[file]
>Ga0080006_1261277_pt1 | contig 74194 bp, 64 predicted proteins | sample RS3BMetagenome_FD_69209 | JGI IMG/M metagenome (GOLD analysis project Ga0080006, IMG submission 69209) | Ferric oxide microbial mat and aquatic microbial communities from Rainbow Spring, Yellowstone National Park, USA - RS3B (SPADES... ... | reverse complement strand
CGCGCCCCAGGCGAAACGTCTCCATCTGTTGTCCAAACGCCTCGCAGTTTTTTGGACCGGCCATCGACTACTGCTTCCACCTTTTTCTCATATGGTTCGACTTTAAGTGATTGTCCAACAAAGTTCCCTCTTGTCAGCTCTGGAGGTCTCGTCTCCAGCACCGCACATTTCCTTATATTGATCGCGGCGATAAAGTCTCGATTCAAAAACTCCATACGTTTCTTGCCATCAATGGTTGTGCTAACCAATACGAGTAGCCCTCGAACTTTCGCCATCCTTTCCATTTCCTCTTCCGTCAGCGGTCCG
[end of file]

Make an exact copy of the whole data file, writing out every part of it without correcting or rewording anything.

>Ga0080006_1261277_pt1 | contig 74194 bp, 64 predicted proteins | sample RS3BMetagenome_FD_69209 | JGI IMG/M metagenome (GOLD analysis project Ga0080006, IMG submission 69209) | Ferric oxide microbial mat and aquatic microbial communities from Rainbow Spring, Yellowstone National Park, USA - RS3B (SPADES... ... | reverse complement strand
CGCGCCCCAGGCGAAACGTCTCCATCTGTTGTCCAAACGCCTCGCAGTTTTTTGGACCGGCCATCGACTACTGCTTCCACCTTTTTCTCATATGGTTCGACTTTAAGTGATTGTCCAACAAAGTTCCCTCTTGTCAGCTCTGGAGGTCTCGTCTCCAGCACCGCACATTTCCTTATATTGATCGCGGCGATAAAGTCTCGATTCAAAAACTCCATACGTTTCTTGCCATCAATGGTTGTGCTAACCAATACGAGTAGCCCTCGAACTTTCGCCATCCTTTCCATTTCCTCTTCCGTCAGCGGTCCG